The Baxter-Patrick Cemetery Project can trace its roots back to another James Island cemetery project. Charlotte Smith and Lish Thompson, members of the CCPL staff working in the South Carolina Room, documented the 63 burials ofMcLeod Plantation Cemetery in Fall 2016 for their cultural history interpreter, Shawn Halifax. That project initially began with the library's program in June 2016 about the Charleston County Parks and Recreation's extensive renovation of the McLeod Plantation's house and grounds. The project completed in December 2016 and in January 2017, Thompson learned that there was an undocumented cemetery on the new James Island Library site, which was the old Baxter-Patrick School site. This became the basis for the Baxter-Patrick Cemetery Project.
The main objective of this project was to fully document the individuals buried in the Evergreen Cemetery. Charlotte Smith and Lish Thompson, members of the CCPL staff, working in the South Carolina Room at the main branch of thelibrary, researched death and funeral notices in the Charleston Evening Post, News and Courier, and the Post and Courier. They also searched for death certificates and Social Security Death Index information from Ancestry.com. They took picturesand gathered information on each marked burial site, visiting the cemetery thirteen times over a five-and-a -half-month period. They took more than 850 photographs, transcribed marker inscriptions, and identified 261 marked burials. They indexed Eugene Frasier's two books, James Island Stories from Slave Descendants and A History of James Island Descendants and Plantation Owners to help identify potential burials in the cemetery. During their research, Smith and Thompson found an additional 51 unmarked burials and 32 potential burials.
CCPL compiled this information into a database with the hope of expanding family relationships and connections toother Evergreen burials. They put the photos and documents into five large binders kept at the new Baxter-Patrick Library forthe public to use for research. Charlotte Smith entered this information into a comprehensive database. The database includes marker inscriptions, statistics for the cemetery, and information about each person buried in the cemetery.
Prior to construction for the library, archaeologist Gwendolyn Moore of the local firm of Brockington and Associates conducted a Ground Penetrating Radar survey on a portion of the library property directly adjacent to thecemetery to ensure no unmarked graves would be affected by construction. Over 50 possible unmarked graves were identified. The county subsequently expanded the boundaries of the cemetery and erected a decorative fence around the burialground.
In 2018, the county, with the help of Carol Poplin and Rachel Bragg ofHW Exhibits, began planning for a multi-component interpretive program about the history of the cemetery, the Grimball community, and James Island in general. The plans included an indoor interpretive timeline, outdoor interpretive panels set along a landscaped path that connects the library to the cemetery, and two interpretive waysides in a small sitting area near the cemetery. In addition, a local artist wascommissioned to create a unique sculpture that was installed along the history path. The exhibits opened to the public in November 2019.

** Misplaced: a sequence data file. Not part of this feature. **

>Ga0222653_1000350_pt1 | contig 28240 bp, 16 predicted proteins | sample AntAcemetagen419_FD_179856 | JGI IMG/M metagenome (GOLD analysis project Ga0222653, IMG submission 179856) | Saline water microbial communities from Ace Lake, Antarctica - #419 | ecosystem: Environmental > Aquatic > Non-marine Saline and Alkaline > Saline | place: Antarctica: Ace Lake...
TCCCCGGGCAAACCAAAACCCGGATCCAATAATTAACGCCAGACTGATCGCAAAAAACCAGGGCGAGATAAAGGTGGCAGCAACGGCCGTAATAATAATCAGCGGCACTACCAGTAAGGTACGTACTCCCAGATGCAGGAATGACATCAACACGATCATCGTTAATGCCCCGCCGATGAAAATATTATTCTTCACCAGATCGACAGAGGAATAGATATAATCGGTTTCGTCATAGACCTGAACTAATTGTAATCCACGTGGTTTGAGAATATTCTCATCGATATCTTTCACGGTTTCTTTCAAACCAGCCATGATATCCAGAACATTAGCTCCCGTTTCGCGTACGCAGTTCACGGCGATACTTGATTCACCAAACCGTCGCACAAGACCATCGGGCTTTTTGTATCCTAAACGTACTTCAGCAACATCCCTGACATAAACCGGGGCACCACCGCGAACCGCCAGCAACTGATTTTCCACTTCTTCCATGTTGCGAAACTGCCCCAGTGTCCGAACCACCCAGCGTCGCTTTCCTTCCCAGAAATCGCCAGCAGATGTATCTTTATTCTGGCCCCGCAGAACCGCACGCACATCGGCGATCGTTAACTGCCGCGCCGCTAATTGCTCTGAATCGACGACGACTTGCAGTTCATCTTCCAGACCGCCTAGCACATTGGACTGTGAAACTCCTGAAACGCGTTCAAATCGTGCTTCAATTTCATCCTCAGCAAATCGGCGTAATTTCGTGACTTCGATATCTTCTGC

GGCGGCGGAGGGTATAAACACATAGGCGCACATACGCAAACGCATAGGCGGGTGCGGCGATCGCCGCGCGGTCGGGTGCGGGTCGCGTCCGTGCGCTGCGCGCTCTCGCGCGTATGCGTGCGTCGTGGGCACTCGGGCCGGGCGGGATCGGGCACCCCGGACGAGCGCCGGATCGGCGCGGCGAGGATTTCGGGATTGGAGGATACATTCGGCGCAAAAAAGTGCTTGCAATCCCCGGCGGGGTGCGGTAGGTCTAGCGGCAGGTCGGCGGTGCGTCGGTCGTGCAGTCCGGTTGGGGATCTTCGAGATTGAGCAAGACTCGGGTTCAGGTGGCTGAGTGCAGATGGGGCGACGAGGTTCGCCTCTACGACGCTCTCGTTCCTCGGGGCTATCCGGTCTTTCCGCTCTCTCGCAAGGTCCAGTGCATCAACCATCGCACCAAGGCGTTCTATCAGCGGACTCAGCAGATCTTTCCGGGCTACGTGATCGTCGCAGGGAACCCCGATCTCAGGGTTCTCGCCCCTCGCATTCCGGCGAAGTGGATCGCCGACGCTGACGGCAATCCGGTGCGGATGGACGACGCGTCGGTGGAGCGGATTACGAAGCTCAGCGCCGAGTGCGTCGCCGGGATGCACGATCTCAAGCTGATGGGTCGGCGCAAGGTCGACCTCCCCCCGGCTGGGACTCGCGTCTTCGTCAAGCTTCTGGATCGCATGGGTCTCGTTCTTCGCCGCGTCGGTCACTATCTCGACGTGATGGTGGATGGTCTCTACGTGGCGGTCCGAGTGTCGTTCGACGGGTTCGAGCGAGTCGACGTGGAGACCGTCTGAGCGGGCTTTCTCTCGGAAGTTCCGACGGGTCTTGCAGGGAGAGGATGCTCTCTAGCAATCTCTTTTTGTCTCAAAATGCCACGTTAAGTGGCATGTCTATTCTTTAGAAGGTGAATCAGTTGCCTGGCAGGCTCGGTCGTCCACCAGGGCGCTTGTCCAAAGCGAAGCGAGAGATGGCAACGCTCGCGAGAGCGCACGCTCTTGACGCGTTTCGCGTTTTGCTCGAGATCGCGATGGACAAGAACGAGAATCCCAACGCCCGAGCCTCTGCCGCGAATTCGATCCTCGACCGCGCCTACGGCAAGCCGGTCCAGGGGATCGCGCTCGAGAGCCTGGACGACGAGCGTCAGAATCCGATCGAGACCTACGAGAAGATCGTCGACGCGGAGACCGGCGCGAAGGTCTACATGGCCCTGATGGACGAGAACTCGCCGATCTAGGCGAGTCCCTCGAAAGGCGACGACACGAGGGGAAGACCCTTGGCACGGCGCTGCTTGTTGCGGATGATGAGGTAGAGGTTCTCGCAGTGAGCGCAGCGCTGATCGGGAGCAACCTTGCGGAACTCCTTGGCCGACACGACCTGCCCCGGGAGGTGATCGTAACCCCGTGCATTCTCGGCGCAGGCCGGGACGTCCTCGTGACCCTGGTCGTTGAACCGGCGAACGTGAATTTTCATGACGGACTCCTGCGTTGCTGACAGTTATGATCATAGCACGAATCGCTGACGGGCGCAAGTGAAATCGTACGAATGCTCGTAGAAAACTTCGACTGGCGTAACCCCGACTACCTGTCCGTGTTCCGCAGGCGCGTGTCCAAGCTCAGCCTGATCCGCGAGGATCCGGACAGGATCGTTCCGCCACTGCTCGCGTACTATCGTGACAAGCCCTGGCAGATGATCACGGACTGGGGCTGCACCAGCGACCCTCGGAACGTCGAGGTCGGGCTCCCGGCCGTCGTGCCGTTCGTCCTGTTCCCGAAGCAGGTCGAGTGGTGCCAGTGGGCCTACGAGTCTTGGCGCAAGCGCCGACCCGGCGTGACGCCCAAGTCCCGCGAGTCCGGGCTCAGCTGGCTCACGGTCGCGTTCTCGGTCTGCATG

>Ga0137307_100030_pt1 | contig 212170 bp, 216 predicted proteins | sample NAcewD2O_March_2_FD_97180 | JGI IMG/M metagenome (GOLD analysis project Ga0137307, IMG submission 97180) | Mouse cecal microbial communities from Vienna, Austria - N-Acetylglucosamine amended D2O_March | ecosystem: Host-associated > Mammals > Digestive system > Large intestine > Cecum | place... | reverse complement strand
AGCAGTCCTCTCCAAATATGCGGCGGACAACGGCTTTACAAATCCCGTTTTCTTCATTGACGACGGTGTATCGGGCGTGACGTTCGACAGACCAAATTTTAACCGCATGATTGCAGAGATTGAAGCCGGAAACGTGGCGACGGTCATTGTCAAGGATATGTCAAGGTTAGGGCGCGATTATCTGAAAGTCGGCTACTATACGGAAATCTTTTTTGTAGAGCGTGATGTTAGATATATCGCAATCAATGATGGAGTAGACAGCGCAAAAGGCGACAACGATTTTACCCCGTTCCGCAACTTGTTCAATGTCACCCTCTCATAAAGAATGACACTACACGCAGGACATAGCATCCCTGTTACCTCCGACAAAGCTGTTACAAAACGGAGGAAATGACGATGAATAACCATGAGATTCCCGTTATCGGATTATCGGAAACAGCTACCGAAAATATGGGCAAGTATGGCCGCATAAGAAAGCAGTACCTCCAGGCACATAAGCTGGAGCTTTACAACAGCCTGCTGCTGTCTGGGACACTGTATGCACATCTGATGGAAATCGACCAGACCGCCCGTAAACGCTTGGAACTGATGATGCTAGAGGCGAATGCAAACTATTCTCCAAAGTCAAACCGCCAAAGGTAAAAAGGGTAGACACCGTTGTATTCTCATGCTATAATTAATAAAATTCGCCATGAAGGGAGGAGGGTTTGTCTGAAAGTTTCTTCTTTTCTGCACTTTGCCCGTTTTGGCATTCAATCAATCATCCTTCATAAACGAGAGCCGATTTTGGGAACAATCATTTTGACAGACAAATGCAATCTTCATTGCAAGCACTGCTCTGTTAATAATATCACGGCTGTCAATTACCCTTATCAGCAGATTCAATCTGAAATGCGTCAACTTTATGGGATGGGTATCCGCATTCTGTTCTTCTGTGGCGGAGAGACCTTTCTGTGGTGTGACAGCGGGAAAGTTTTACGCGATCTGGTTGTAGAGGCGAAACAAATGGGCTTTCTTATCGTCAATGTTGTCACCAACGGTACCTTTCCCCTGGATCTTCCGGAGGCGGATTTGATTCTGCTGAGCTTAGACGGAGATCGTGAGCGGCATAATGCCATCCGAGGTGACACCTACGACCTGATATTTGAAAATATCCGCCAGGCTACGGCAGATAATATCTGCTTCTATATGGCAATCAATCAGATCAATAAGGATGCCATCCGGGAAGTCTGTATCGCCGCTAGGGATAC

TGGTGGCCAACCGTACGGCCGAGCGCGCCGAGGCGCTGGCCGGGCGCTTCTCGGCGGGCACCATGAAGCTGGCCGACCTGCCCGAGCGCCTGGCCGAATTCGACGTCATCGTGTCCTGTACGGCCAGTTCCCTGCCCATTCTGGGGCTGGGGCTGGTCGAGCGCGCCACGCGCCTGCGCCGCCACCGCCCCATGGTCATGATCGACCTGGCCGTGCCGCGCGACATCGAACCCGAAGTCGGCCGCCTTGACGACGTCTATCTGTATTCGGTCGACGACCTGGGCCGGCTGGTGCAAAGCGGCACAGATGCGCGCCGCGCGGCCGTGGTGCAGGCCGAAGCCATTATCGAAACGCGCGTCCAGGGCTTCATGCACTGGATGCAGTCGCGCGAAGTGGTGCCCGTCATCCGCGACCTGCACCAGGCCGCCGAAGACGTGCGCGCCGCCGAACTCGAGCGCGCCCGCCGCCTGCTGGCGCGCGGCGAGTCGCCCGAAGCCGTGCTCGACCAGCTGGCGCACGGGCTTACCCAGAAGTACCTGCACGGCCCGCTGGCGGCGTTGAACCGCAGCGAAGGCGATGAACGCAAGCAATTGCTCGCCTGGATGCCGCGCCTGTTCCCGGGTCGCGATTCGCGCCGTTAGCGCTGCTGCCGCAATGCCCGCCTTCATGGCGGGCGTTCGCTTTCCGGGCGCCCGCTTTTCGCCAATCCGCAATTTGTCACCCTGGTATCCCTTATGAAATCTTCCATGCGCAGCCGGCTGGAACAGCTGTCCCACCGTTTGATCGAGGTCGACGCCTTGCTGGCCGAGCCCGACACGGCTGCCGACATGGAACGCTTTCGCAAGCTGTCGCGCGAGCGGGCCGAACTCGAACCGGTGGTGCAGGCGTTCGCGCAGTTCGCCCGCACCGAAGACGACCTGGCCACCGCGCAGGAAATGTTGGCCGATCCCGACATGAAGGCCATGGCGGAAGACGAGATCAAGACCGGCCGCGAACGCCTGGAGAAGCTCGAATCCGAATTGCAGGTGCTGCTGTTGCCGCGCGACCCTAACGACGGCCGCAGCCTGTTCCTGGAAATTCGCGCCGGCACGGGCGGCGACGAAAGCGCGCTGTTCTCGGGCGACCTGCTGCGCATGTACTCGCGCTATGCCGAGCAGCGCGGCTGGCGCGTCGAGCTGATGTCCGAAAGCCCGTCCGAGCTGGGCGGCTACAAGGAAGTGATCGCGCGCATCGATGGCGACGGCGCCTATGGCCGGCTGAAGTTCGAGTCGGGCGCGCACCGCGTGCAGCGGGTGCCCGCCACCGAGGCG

The impact of the Baxter-Patrick Cemetery Project on James Island and the Grimball community is tremendous. The juxtaposition of the cemetery, library and school stand as a clear reminder that our future lies with our past and that historic preservation plays a vital role in a strong community of life-long learners. This project was not easy. African American history is particularly challenging. It required months of hard work, determination, and cooperation from numerous people form a variety of places and organizations. The preservation techniques, including genealogical research, oral history, state ofthe art remote sensing, interpretive planning, and public access, were exemplary.
Preservation Service Award:
Summerton Community Action Group
Summerton Community Action Group
Summerton Community Action Group
Separate Is Not Equal
South Carolina is the home of the pivotal Briggs vs. Elliott school desegregation case that helped form the basis of the nation' s landmark Brown vs. Board of Education lawsuit. On May 28, 1951, Thurgood Marshall, Robert Carter, and Spottswood Robinson of the NAACP brought the case before a three-judge panel at the federal courthouse in Charleston, South Carolina.The defendant was Roderick W. Elliott, a local sawmill owner and the school board chairman.
Building upon the research findings of Dr. Kenneth Clark, the lawyers argued that segregated schools harmed black children psychologically and violated the Fourteenth Amendment's guarantee of equal protection under the law. Two of the judges,citing the Plessy v.
Ferguson decision of 1896, held that separate-but-equal facilities were constitutional and ruled against the parents. The families appealed, and the case reached the U.S. Supreme Court with similar cases from around the country.